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See our new report on Eliminating Unnecessary PFAS in Building Materials

Flame retardant chemicals: from couches to kids

November 28, 2012

Our new study with Dr. Heather Stapleton of Duke University looking at flame retardants in 102 American couches was published today in Environmental Science & Technology. We found that 85% of the couches tested are treated with chemical flame retardants which are either toxic or lack adequate health information.  41% contained chlorinated Tris (or TDCPP), the cancer-causing flame retardant removed from baby pajamas in the 1970s, while another 17% contained the globally-banned chemical pentaBDE. Read more in the press release.

What can you do to reduce you and your family’s exposure to flame retardant chemicals? You can learn more by:

Many of the flame retardants we found in couches are associated with hormone disruption, neurological and reproductive toxicity and/or cancer in hundreds of animal studies and a number of human studies. A recent study from Dr. Brenda Eskenazi at the UC Berkeley school of public health found a correlation between a pregnant woman’s level of pentaBDE and negative health outcomes in her child at age 7. The moms that had more pentaBDE in their bodies when they were pregnant were more likely to have children with decreased IQ, fine motor coordination, and ability to focus attention.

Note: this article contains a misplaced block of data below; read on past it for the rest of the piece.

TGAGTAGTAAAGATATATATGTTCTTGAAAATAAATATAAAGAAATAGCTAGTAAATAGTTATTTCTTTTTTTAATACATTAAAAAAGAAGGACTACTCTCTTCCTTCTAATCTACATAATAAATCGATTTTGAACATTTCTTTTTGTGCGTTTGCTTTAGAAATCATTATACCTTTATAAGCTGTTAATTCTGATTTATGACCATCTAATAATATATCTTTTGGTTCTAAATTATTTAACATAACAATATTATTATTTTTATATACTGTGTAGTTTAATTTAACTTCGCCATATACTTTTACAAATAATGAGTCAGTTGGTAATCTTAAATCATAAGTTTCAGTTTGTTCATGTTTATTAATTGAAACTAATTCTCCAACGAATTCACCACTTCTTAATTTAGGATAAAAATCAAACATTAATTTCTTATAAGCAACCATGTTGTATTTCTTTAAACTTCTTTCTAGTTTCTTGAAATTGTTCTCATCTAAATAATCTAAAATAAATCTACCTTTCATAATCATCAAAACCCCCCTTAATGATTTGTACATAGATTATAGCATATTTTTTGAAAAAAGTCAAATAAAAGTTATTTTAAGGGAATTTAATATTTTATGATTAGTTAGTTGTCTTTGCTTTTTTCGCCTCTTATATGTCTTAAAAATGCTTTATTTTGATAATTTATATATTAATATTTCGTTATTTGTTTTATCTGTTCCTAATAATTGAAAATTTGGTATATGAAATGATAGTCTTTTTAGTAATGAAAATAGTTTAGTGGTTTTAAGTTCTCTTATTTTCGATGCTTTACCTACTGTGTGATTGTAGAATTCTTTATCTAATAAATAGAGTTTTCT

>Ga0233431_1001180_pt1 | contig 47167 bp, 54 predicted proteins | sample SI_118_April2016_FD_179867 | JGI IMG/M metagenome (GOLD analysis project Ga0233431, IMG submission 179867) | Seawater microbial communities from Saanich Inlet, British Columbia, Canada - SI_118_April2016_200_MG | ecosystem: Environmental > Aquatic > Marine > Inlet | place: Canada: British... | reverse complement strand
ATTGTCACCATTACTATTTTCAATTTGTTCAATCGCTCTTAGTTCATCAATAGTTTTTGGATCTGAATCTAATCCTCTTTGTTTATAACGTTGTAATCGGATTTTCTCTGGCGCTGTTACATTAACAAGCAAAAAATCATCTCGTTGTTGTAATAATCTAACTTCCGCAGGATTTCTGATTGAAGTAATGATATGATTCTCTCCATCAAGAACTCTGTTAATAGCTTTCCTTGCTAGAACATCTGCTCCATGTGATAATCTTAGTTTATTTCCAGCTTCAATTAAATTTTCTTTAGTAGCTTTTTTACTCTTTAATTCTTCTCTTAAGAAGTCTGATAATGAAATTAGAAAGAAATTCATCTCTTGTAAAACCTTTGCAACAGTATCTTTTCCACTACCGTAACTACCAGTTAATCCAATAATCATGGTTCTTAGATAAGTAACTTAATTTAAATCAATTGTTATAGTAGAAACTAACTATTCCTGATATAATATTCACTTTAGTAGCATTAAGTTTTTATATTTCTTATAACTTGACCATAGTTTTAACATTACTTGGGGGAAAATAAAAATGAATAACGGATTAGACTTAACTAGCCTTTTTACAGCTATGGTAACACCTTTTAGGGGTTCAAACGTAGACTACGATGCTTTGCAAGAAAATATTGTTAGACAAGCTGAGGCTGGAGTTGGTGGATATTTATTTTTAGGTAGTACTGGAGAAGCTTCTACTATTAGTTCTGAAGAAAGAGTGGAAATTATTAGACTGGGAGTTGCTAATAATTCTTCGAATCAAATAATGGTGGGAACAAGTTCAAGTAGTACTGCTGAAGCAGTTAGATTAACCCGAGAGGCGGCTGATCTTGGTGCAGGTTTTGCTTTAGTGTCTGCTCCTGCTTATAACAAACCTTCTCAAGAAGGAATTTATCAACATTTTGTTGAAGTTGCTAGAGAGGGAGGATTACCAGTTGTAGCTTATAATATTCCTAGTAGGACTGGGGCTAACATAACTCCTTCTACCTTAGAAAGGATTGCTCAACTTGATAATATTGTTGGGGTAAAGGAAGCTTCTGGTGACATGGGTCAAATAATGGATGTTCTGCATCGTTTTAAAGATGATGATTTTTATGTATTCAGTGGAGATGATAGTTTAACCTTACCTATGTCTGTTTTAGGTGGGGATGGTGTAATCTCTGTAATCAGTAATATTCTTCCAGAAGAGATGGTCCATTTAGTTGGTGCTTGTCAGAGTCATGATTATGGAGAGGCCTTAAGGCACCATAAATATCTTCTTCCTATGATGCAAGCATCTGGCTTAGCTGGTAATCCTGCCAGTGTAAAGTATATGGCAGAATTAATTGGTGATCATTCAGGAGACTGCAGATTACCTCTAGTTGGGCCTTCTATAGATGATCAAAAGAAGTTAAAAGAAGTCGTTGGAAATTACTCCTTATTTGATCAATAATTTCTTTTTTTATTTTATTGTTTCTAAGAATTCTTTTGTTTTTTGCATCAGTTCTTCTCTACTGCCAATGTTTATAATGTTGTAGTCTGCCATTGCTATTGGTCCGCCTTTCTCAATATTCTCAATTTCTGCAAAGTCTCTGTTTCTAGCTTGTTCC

Toxic flame retardants continuously migrate out of furniture foam into house dust. This contaminated dust can be ingested by pets and people, especially small children who are close to the floor and put their hands into their mouths more often.

Indeed, another study also published today in Environmental Science & Technology, found that the dust in many homes tested contains harmful retardants at levels above federal health guidelines.

Flame retardants are used in furniture to meet the out-dated 1976 California standard, Technical Bulletin 117, or TB117. The good news is that TB117 is in the process of being revised to provide increased fire safety without the need for flame retardant chemicals. If the change is successful, it should be possible to buy fire-safe and healthy, non-toxic furniture by next summer. Write to the California Bureau of Home Furnishings and Thermal Insulation and tell them you support the change to TB117-2012: [email protected]

Read more in the press in: